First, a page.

Potential Dangers of Energy Drinks
Written by Faith Anderson on February 4, 2013
Energy Drinks Ingredients and Potential Hazards
Because the amount of caffeine included in energy drinks is not currently regulated by the FDA, the amounts listed on the beverages are often inaccurate, if they are listed at all. In addition, studies don’t support all of the claims made by energy drink makers regarding the ability of their ingredients to maintain energy. In an effort to understand the potential risks posed by energy drinks, researchers involved in the latest study broke down the most common ingredients found in the beverages – caffeine, ginseng, guarana, sugars and B vitamins – and discussed why they may be problematic.
Caffeine is the primary ingredient in energy drinks, but these beverages are not regulated in the same way as sodas, and they often have higher levels of the stimulant than indicated on the label. Consider this: a 6.5-ounce cup of coffee contains 80 to 120 mg of caffeine, tea has about 50 mg, and a 12-ounce soda can’t have more than 65 mg of caffeine. Energy drinks, however, have considerably higher amounts, with the beverages containing anywhere from 154 mg in a 16-ounce Red Bull to 505 mg in a 24-ounce Wired X505. While there is no official maximum recommended limit of caffeine, excessive caffeine consumption has been linked to a number of adverse effects, including premature birth, high blood pressure and possibly even sudden death.
Although some claim that ginseng improves athletic performance, boosts mood and strengthens the immune system, the researchers say there is little proof of this, and there isn’t enough ginseng in energy drinks to offer any benefit anyway. Meanwhile, ginseng has actually been linked to an increased risk of headache, insomnia and hypertension. As the American Cancer Society notes, “Ginseng should be used cautiously, as it can cause undesirable side effects in high doses and may even be dangerous when taken with certain medications or if the patient is undergoing surgery.”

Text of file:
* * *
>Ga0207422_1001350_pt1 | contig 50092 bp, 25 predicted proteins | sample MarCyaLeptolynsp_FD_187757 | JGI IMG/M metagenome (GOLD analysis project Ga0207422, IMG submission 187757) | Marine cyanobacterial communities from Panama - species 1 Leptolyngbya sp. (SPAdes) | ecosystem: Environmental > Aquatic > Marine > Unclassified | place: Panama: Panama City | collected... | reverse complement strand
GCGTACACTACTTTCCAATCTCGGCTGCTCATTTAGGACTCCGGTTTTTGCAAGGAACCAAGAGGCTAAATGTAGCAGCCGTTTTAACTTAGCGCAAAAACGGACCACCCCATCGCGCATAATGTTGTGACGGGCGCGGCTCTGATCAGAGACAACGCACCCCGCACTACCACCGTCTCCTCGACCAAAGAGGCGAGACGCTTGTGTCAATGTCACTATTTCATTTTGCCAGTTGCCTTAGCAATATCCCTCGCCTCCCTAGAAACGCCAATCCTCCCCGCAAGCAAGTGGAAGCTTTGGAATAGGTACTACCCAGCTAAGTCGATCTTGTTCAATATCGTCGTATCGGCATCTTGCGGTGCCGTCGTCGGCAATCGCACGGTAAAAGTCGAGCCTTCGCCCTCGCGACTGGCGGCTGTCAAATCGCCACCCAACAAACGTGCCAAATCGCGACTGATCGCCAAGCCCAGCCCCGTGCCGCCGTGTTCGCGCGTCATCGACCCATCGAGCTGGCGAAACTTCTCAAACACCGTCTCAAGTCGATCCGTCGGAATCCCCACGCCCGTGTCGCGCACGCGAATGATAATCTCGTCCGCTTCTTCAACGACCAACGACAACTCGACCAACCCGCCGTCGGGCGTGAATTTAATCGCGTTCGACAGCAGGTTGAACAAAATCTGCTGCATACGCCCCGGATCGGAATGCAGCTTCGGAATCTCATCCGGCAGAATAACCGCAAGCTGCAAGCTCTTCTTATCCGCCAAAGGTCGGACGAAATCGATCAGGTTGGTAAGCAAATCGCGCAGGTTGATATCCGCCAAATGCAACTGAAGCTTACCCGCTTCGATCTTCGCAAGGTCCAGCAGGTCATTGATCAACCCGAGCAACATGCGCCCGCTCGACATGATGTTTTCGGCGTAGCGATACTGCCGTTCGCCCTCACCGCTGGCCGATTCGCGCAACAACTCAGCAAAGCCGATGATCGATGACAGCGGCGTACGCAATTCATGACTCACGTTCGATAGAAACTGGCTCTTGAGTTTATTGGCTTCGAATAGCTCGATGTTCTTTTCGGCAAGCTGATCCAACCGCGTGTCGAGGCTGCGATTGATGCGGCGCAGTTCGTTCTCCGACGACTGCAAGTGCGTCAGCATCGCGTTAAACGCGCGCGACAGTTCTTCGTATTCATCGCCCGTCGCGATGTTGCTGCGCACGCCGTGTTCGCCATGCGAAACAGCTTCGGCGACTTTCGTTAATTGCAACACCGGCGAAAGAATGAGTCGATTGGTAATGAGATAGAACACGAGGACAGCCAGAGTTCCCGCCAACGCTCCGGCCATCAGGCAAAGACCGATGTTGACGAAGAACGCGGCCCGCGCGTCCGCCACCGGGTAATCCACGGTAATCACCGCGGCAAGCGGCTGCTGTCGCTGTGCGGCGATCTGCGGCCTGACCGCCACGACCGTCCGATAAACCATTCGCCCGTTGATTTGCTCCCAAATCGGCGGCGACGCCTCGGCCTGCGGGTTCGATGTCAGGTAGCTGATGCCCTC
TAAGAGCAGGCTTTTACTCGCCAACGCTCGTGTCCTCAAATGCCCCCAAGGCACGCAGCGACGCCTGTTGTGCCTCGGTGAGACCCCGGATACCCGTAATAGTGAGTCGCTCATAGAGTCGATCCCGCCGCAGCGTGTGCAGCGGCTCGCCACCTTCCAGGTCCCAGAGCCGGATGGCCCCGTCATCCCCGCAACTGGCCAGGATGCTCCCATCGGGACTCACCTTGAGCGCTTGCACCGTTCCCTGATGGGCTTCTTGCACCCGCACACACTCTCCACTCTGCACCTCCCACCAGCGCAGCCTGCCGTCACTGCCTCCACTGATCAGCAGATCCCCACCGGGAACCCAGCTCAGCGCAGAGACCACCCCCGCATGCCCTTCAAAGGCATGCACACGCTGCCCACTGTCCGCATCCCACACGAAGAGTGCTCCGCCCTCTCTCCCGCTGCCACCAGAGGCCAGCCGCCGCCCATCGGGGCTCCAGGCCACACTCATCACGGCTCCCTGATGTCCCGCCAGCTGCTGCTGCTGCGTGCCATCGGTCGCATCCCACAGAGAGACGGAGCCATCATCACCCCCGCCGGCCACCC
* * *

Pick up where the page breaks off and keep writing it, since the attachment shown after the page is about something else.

Guarana is a South American plant that contains a caffeine compound called guaranine. One gram of guarana is equal to 40 mg of caffeine, but the ingredient is typically not included in the total amount of caffeine listed on energy drinks. “In reality, when a drink is said to contain caffeine plus guarana, it contains caffeine plus more caffeine,” the study authors warned.
In popular energy drinks, sugar can come in the form of glucose, sucrose or high fructose corn syrup, and sugar content typically ranges from 21g to 34g per 8 ounces. “Users who consume two or three energy drinks could be taking in 120mg to 180mg of sugar, which is 4 to 6 times the maximum recommended daily intake,” the researchers wrote, noting that teens who drink a lot of energy drinks could be at risk for dental problems and obesity.
Although research suggests that B vitamins can improve mood and even fight cancer and heart disease, the amount contained in each energy drink isn’t enough to have any meaningful effect. There are also a number of other additives contained in energy drinks that the researchers said required further study. “I was surprised by the profound lack of science supporting the benefit of ingesting some of these ingredients such as carnitine, Yohimbe, and bitter orange,” said study author Dr. Kwabena Blankson. “Adolescent consumers have no idea what these ingredients do. They assume that because they can easily buy it off the shelf that it must be safe for them.” In truth, there is little to no scientific data concerning the benefits or risks of these additives, and there is little known about the potential hazards of long-term energy drink consumption.